Should we be worried about MERS?

In the first week of June one of the top stories carried by almost every news agency was centered on MERS. In Greater China the news centered on one man who flew from South Korea to Hong Kong after being exposed to the disease and subsequently entering mainland China, exposing people in both Hong Kong and Southern China to the disease. Beyond that, MERS seems to have caused a massive scare in South Korea, where CNN reported that on June 4 the government closed over 900 schools and as of June 5 over 1,300 people were in quarantine with 35 people actually having the disease and four dead, with all figures expected to rise – possibly exponentially.

This reaction is similar to that seen in Hong Kong during the 2009 swine flu epidemic that swept through the city, causing schools to close early and widespread near panic. The thing is, MERS is not exactly well known in this part of the world, and a number of clients have called us asking if they should be worried, as well as if their insurance will cover any MERS related illness. To help, we have come up with this brief guide that looks at what MERS is, whether it’s as serious as news agencies are making it out to be, and how insurance companies will cover it.

Define MERS

MERS (Middle East Respiratory Syndrome), according to the CDC, “Is an illness caused by a virus (more specifically, a coronavirus) called Middle East Respiratory Syndrome Coronavirus (MERS-CoV).” This virus is in the same family as that of the common cold and SARS, and was first discovered in 2012 – with the first officially recorded case coming from Saudi Arabia.

To date, almost all of the cases can be traced back to the Middle East, including the latest outbreak in South Korea and subsequently China and Hong Kong. In this case, the first patient had traveled to the Middle East and became sick after he returned. His son was exposed and then visited both Hong Kong and southern China potentially exposing passengers who sat near him and maybe even others who have had contact with him while he has been quarantined in a hospital in China.

Because MERS is part of the coronavirus family, the symptoms are often similar to those of the common cold, only more severe. According to the WHO (World Health Organization), “The clinical spectrum of MERS-CoV infection ranges from no symptoms (asymptomatic) or mild respiratory symptoms to severe acute respiratory disease and death. A typical presentation of MERS-CoV disease is fever, cough and shortness of breath. Pneumonia is a common finding, but not always present. Gastrointestinal symptoms, including diarrhea, have also been reported.”

With a death rate estimated by the WHO to be around 36% of all cases, and an increase in the number of cases in the past couple of months, it has many in Asia (especially China and Hong Kong, both of which have a dense population) worried.

Is MERS as serious as it’s made out to be?

This can be a hard question to answer, largely because we aren’t trained medical professionals, and partly because it can often be tough to decipher the severity of an incident from news articles alone. In our research, we have found that this is a serious enough issue to spark cities like Hong Kong to implement warnings and increase screenings at points of entry so as to hopefully be prepared for any outbreak.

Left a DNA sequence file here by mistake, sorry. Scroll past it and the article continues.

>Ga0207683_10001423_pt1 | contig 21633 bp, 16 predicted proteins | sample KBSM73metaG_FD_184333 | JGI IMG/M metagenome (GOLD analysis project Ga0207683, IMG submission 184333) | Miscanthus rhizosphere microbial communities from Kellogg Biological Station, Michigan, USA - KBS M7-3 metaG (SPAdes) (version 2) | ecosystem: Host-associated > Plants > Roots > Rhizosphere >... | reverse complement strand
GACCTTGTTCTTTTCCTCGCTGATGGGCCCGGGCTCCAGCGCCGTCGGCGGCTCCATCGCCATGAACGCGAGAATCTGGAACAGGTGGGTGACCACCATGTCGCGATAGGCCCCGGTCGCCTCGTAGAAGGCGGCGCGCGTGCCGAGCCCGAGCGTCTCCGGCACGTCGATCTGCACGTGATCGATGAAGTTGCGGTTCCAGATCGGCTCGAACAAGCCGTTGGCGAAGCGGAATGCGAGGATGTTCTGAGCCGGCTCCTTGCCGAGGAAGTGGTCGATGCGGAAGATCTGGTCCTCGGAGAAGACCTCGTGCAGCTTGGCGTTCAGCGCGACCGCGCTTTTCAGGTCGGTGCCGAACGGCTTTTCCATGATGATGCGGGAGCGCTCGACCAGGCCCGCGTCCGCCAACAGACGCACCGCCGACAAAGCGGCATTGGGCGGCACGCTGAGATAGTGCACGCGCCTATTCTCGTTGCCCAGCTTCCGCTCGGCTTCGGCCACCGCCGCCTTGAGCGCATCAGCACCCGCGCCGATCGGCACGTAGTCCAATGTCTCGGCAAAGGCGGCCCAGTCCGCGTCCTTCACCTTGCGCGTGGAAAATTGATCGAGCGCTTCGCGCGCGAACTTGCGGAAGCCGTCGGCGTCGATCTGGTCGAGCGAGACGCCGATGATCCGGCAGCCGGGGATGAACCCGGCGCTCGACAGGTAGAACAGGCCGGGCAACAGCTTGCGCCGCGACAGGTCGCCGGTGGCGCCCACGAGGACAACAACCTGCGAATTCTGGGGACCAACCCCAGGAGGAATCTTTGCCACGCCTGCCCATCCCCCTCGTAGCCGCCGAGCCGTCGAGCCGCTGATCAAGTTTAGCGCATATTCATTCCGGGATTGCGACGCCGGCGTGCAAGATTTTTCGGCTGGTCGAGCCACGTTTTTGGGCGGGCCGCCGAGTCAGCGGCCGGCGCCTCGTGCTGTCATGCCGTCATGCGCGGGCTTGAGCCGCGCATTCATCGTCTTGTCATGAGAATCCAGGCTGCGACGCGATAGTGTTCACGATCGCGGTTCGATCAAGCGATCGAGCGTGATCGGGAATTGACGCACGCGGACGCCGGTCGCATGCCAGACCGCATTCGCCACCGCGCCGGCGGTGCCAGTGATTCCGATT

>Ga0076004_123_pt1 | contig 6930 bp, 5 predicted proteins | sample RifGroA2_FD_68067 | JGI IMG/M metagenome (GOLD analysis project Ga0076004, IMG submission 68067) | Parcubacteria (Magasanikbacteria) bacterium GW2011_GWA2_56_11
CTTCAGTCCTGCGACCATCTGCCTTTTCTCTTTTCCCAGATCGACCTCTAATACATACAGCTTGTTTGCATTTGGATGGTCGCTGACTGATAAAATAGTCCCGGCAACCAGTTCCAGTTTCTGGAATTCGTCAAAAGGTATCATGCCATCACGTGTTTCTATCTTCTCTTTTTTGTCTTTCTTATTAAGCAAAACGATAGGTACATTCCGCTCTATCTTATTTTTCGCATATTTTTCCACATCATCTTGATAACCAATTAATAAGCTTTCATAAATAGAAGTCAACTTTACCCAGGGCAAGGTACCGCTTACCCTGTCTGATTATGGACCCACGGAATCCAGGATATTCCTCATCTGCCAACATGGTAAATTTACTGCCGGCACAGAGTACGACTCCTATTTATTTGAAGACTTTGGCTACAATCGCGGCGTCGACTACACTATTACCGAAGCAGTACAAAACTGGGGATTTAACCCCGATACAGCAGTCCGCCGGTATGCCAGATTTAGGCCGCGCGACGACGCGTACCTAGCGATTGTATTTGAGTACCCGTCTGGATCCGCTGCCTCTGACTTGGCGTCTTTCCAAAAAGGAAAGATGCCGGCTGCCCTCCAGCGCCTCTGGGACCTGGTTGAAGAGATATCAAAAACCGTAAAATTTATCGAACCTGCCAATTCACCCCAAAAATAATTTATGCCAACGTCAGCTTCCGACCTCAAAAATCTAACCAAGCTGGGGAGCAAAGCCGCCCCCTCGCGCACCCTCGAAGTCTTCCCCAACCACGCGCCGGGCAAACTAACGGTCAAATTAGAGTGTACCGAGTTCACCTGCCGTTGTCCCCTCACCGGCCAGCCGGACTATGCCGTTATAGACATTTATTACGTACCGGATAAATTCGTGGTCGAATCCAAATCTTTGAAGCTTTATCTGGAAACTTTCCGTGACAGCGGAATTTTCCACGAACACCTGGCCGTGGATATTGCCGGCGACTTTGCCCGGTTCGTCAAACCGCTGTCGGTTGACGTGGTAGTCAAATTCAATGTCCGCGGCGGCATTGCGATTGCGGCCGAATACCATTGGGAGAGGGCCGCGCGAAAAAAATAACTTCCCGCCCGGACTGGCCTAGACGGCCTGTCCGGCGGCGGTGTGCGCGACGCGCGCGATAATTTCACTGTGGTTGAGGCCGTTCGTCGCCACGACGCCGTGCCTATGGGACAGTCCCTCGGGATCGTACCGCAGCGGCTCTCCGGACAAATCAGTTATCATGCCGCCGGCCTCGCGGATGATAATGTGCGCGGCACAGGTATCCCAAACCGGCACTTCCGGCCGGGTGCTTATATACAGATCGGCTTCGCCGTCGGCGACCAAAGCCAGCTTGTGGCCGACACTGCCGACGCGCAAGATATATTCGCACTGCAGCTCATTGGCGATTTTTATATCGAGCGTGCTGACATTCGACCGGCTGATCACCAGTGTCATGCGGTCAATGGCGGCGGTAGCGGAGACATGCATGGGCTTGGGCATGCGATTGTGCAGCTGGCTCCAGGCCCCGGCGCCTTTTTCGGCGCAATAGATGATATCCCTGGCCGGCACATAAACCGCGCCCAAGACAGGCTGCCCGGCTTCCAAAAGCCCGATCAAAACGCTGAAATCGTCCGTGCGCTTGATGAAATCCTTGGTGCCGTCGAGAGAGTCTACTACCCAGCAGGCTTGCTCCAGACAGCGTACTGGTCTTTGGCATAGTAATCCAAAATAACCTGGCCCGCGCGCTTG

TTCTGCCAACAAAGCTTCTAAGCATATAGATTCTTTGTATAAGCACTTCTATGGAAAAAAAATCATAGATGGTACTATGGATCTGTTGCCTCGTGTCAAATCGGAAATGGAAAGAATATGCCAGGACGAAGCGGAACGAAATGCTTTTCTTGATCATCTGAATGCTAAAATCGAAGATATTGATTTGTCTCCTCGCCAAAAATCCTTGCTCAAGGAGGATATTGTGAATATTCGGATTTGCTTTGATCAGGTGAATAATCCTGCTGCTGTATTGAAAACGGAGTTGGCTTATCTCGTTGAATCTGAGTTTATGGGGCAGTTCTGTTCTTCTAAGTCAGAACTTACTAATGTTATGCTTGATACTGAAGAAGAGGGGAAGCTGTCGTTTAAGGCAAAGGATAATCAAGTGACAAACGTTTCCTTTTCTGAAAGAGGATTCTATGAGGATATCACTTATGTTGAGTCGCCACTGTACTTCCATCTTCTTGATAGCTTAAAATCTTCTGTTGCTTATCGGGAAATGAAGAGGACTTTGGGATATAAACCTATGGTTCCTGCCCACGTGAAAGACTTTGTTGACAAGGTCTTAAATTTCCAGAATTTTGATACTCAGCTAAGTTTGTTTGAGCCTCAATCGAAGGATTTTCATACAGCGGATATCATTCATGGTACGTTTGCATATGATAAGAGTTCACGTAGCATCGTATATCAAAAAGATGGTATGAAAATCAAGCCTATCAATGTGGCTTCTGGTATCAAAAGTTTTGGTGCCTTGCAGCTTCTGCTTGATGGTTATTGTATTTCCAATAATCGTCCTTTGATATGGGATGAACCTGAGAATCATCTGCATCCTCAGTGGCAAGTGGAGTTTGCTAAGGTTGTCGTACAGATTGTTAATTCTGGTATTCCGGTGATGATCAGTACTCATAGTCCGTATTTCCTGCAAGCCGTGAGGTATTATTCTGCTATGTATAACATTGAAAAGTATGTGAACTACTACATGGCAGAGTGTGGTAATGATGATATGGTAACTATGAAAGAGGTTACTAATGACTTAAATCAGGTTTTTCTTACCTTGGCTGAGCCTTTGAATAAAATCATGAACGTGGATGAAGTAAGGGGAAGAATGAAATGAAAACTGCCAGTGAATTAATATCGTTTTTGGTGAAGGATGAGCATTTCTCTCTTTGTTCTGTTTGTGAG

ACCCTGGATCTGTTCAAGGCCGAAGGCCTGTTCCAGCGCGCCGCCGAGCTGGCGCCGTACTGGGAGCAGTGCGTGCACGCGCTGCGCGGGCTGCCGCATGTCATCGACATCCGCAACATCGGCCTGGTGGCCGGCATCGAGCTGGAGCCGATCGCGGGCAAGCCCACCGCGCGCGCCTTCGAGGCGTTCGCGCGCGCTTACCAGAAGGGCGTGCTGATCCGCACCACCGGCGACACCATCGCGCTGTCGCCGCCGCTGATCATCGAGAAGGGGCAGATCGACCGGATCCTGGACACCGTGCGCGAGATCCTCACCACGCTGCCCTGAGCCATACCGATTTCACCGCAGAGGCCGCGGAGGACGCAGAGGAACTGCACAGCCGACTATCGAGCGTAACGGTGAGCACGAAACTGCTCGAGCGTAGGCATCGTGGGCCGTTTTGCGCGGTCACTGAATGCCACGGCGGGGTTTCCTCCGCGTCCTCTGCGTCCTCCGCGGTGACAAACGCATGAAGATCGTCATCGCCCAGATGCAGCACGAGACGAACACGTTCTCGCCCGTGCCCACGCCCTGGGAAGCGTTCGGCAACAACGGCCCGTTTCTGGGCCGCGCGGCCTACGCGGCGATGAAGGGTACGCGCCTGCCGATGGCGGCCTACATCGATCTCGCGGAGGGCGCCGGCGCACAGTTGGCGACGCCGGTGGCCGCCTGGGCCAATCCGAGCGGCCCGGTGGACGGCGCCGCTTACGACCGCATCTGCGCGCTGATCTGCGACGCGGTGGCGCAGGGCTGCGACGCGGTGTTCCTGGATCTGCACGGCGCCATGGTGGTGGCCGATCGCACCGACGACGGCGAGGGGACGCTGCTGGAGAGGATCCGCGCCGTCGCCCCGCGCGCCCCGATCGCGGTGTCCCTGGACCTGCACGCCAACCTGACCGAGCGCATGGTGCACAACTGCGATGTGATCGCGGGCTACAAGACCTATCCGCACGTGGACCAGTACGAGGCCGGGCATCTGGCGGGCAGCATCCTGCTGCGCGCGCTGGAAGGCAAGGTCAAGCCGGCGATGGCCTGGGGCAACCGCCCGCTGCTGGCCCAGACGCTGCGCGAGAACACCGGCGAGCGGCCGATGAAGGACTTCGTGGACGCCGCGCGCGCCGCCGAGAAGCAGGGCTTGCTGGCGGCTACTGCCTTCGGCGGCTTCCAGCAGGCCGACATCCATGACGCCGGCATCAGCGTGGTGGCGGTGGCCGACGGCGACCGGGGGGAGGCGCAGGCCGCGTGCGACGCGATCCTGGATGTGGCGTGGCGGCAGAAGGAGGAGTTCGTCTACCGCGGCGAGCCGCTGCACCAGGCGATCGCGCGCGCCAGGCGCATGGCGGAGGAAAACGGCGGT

According to the WHO, “The virus appears to cause more severe disease in older people, people with weakened immune systems, and those with chronic diseases such as cancer, chronic lung disease and diabetes.” Scientists are still trying to figure out exactly how this virus is transmitted, but it appears that the vast majority of cases currently stem from people who have been exposed to it while caring for others in the hospital. From what is known about MERS, transmission is normally due to close contact with an infected person and human-to-human transmission is not sustainable as long as precautions are implemented.

These precautions, according to the CDC, include standard cold and flu prevention (washing hands frequently, covering your mouth and nose, staying home when sick, avoiding contact with sick people, and cleaning surfaces touched by sick people on a regular basis. If these steps are followed – especially the avoiding of close contact with sick people – then we should see this disease managed.

If you believe you have been in contact with someone who has recently traveled to the Middle East and start to get sick, it would be a good idea to see a doctor as soon as possible.

Will insurance cover me if I get MERS?

You should be covered with almost all plans purchased through Pacific Prime largely because there’s a good chance you are not putting yourself at risk of contracting MERS (e.g., visiting the Middle East on a regular basis). Even if you do travel to the Middle East, you should still be covered as long as you have an international plan which includes coverage in that region. It would, however, be a good idea to check the documentation that came with your plan to make sure there are no exclusions for MERS.

In fact, we recommend contacting one of the insurance experts here at Pacific Prime. We can help you go through your plan and recommend options or other plans if need be. Contact us today.